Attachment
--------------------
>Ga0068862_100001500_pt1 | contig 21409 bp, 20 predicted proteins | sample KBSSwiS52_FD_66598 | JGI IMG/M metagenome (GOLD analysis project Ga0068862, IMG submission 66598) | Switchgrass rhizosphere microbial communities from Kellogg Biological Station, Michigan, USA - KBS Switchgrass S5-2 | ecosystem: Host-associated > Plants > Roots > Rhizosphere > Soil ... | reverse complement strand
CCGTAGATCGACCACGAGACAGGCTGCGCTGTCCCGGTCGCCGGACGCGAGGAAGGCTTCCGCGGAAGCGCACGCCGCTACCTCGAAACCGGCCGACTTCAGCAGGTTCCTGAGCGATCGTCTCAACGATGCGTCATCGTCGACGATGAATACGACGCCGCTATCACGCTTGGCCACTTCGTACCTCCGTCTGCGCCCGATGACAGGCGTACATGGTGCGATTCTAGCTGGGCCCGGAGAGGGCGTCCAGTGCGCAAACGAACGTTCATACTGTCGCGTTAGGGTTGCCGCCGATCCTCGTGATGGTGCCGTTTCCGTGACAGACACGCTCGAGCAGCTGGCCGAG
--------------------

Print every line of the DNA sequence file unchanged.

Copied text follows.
>Ga0068862_100001500_pt1 | contig 21409 bp, 20 predicted proteins | sample KBSSwiS52_FD_66598 | JGI IMG/M metagenome (GOLD analysis project Ga0068862, IMG submission 66598) | Switchgrass rhizosphere microbial communities from Kellogg Biological Station, Michigan, USA - KBS Switchgrass S5-2 | ecosystem: Host-associated > Plants > Roots > Rhizosphere > Soil ... | reverse complement strand
CCGTAGATCGACCACGAGACAGGCTGCGCTGTCCCGGTCGCCGGACGCGAGGAAGGCTTCCGCGGAAGCGCACGCCGCTACCTCGAAACCGGCCGACTTCAGCAGGTTCCTGAGCGATCGTCTCAACGATGCGTCATCGTCGACGATGAATACGACGCCGCTATCACGCTTGGCCACTTCGTACCTCCGTCTGCGCCCGATGACAGGCGTACATGGTGCGATTCTAGCTGGGCCCGGAGAGGGCGTCCAGTGCGCAAACGAACGTTCATACTGTCGCGTTAGGGTTGCCGCCGATCCTCGTGATGGTGCCGTTTCCGTGACAGACACGCTCGAGCAGCTGGCCGAG